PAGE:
Underwater Photography Underwater   photography   is   very   tricky   and   presents   many   unique   challenges   before   you   produce   decent   photographs.      By   far   the most   challenging   thing   to   get   right   is   colour   balance.      Water   absorbs   different   wavelengths   of   light   the   deeper   you   go   and   your   photos will   appear   bluer   and   greener   with   greater   depth.      Fortunately   as   a   snorkeller   you   probably   won't   be   going   too   deep,   but   you   will   still need   to   adjust   the   white   balance   by   adding   varying   amounts   of   red,   orange   or   yellow.     The   other   most   challenging   thing   is   movement; not   only   will   you   be   trying   to   photograph   a   moving   subject   but   you   will   be   hand-holding   the   camera   while   being   moved   around   by   the water too.  It requires patience, practice and disappointment before you start taking good underwater photographs. We   started   taking   photos   using   point-and-shoot   cameras   and   so   always   set   the   camera   white   balance   to   the   Underwater   setting.      We have   now   progressed   to   the   Canon   G1X   Mk   II   and   always   shoot   using   RAW   so   that   we   can      best   adjust   the   white   balance   on   the computer   later.      Even   when   taking   RAW   photos,   we   set   the   camera   white   balance   to   the   Underwater   setting   because   when   taking video   the   camera   uses   this   white   balance   setting.     All   of   our   photos,   RAW   and   JPEG,   have   been   adjusted   on   a   computer   so   that   the true colours are presented. Our Book: A Snorkeller’s Guide to Common Fishes of Ningaloo Reef We have written a book which can be previewed and purchased from this web site: A Snorkeller’s Guide to Common Fishes of Ningaloo Reef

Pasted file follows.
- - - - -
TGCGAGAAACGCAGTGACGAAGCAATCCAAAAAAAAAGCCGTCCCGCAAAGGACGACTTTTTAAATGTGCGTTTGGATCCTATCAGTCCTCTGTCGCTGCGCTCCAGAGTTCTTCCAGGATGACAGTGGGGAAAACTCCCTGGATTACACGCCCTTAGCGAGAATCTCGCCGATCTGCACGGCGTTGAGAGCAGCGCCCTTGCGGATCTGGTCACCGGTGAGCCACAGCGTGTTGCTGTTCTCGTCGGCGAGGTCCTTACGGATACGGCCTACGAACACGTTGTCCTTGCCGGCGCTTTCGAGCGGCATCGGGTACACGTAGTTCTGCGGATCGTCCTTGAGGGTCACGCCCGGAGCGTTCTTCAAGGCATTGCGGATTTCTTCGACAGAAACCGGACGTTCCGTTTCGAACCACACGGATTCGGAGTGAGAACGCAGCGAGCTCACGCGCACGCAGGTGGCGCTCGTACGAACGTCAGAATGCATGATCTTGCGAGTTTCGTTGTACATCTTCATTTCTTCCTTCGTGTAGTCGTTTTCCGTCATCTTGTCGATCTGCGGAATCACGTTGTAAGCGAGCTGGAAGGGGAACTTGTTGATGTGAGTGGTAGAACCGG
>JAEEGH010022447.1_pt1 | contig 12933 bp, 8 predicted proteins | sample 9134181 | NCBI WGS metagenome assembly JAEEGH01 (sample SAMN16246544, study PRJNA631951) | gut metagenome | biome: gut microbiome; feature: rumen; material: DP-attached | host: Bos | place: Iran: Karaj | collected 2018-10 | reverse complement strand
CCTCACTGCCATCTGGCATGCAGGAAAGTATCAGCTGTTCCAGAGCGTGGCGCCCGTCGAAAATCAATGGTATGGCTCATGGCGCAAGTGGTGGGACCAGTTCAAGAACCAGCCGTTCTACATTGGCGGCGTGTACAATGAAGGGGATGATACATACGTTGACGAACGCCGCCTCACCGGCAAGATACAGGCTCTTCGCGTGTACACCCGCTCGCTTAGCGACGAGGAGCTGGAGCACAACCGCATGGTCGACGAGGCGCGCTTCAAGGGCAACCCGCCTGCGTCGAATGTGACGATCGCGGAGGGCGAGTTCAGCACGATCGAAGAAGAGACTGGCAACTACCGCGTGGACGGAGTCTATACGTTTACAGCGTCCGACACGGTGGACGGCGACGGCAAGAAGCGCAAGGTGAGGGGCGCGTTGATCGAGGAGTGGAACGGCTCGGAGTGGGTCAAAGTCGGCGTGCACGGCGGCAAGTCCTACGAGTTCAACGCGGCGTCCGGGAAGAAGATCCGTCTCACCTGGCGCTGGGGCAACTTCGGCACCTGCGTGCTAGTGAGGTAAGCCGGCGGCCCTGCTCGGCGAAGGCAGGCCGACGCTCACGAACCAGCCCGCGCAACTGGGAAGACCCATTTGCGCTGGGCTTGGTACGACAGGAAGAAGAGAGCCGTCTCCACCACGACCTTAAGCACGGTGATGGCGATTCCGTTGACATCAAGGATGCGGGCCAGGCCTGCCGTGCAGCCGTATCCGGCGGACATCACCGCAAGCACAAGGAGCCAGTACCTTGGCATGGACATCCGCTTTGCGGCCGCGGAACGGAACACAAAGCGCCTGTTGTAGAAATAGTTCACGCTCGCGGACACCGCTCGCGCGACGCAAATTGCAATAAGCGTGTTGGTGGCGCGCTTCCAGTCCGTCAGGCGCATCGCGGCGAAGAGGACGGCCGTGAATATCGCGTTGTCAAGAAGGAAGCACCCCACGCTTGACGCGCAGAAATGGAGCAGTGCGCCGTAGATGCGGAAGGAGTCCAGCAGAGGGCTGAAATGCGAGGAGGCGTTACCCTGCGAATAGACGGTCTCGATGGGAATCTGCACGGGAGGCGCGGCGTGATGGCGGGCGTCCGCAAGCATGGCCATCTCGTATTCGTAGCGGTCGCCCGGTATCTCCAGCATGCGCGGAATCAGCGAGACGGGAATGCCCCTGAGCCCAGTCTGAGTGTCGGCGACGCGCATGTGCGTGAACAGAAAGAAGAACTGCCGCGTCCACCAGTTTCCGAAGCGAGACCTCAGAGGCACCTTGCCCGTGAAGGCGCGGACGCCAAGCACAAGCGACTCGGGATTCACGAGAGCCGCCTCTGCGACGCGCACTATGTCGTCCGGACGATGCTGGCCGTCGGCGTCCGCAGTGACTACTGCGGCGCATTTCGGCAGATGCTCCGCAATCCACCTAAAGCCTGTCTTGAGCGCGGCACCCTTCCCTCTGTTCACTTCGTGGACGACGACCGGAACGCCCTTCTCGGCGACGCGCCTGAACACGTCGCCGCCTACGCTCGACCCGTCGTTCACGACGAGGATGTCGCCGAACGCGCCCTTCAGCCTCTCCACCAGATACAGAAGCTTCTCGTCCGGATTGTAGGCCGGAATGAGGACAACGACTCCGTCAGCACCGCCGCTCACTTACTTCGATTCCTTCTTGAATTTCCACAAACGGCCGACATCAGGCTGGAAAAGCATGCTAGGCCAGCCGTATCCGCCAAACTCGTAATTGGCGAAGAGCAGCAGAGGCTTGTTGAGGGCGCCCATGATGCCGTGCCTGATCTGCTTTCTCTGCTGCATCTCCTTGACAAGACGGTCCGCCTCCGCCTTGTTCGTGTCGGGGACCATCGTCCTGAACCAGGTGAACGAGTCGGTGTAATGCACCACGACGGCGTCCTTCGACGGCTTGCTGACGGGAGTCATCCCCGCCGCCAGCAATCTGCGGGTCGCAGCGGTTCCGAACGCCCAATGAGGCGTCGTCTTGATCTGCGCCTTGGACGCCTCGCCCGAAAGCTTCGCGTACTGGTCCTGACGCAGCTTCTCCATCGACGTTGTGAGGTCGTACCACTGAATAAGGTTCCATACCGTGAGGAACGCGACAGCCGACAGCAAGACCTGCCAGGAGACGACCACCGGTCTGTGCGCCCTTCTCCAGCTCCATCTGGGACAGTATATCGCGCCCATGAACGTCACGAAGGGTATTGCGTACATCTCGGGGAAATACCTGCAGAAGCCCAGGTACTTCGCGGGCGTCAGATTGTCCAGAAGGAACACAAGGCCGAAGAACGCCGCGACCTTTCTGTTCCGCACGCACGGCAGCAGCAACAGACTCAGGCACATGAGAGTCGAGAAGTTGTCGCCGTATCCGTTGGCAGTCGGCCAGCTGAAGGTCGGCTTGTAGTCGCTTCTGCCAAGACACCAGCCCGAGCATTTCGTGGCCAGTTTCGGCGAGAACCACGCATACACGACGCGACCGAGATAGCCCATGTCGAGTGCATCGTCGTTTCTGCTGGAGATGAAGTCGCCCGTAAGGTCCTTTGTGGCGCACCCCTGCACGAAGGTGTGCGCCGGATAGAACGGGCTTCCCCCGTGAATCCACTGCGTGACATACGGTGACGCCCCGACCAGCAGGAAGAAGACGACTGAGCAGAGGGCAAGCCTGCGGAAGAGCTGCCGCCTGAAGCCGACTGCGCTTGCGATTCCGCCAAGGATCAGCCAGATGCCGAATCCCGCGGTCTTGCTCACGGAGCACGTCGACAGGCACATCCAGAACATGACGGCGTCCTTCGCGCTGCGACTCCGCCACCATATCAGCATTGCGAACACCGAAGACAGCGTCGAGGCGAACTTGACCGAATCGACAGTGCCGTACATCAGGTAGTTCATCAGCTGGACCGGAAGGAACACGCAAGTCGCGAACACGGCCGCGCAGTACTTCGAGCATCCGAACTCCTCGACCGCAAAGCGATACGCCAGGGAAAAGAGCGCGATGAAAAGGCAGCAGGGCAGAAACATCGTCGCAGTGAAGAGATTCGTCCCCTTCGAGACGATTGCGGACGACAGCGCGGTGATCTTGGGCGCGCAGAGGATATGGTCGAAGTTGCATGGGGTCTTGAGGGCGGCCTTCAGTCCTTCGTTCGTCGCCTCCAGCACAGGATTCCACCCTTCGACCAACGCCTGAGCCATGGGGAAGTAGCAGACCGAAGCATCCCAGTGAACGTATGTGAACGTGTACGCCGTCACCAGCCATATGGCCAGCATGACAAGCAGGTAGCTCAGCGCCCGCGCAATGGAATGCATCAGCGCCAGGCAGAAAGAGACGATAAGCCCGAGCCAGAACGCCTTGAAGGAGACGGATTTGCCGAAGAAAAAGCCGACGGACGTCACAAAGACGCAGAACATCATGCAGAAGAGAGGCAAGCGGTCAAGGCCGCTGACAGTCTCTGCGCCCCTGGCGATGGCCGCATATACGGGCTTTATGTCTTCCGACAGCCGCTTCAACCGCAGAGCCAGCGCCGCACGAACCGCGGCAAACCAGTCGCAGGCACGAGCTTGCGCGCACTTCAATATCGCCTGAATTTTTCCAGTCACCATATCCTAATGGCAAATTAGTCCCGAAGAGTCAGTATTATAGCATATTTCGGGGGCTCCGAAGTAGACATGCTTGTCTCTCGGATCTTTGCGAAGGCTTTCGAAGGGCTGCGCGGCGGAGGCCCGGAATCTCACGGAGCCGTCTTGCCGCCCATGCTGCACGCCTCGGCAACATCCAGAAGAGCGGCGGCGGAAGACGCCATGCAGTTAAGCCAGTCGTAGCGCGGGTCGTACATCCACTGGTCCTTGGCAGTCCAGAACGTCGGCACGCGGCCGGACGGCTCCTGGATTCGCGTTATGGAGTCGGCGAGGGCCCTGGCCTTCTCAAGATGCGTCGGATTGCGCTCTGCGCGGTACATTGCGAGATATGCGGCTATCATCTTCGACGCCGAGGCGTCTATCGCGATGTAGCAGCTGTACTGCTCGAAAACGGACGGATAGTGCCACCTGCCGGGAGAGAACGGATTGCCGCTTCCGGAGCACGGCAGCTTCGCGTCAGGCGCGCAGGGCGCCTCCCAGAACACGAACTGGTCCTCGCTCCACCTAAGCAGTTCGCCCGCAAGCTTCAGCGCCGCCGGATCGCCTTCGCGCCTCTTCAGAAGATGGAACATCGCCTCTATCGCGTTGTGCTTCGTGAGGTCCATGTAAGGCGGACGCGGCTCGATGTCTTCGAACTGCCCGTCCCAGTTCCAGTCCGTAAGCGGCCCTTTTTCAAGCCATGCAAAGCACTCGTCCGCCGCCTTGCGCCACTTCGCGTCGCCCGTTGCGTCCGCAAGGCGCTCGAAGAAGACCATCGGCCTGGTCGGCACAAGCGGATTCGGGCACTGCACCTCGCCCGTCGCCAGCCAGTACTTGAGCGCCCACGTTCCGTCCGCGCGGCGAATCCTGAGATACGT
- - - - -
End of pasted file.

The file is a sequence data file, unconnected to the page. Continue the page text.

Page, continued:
Keith & Vlasta Ross-Jones
© Keith Ross-Jones
Underwater Photography Underwater    photography    is    very    tricky    and    presents    many    unique challenges   before   you   produce   decent   photographs.      By   far   the   most challenging   thing   to   get   right   is   colour   balance.      Water   absorbs   different wavelengths   of   light   the   deeper   you   go   and   your   photos   will   appear   bluer and   greener   with   greater   depth.      Fortunately   as   a   snorkeller   you   probably won't   be   going   too   deep,   but   you   will   still   need   to   adjust   the   white   balance by   adding   varying   amounts   of   red,   orange   or   yellow.      The   other   most challenging   thing   is   movement;   not   only   will   you   be   trying   to   photograph   a moving    subject    but    you    will    be    hand-holding    the    camera    while    being moved    around    by    the    water    too.        It    requires    patience,    practice    and disappointment before you start taking good underwater photographs. We   started   taking   photos   using   point-and-shoot   cameras   and   so   always set   the   camera   white   balance   to   the   Underwater   setting.      We   have   now progressed   to   the   Canon   G1X   Mk   II   and   always   shoot   using   RAW   so   that we   can      best   adjust   the   white   balance   on   the   computer   later.      Even   when taking   RAW   photos,   we   set   the   camera   white   balance   to   the   Underwater setting   because   when   taking   video   the   camera   uses   this   white   balance setting.      All   of   our   photos,   RAW   and   JPEG,   have   been   adjusted   on   a computer so that the true colours are presented. Our Book: A Snorkeller’s Guide to Common Fishes of Ningaloo Reef We have written a book which can be previewed and purchased from this web site: A Snorkeller’s Guide to Common Fishes of Ningaloo Reef
© Keith Ross-Jones
Keith & Vlasta Ross-Jones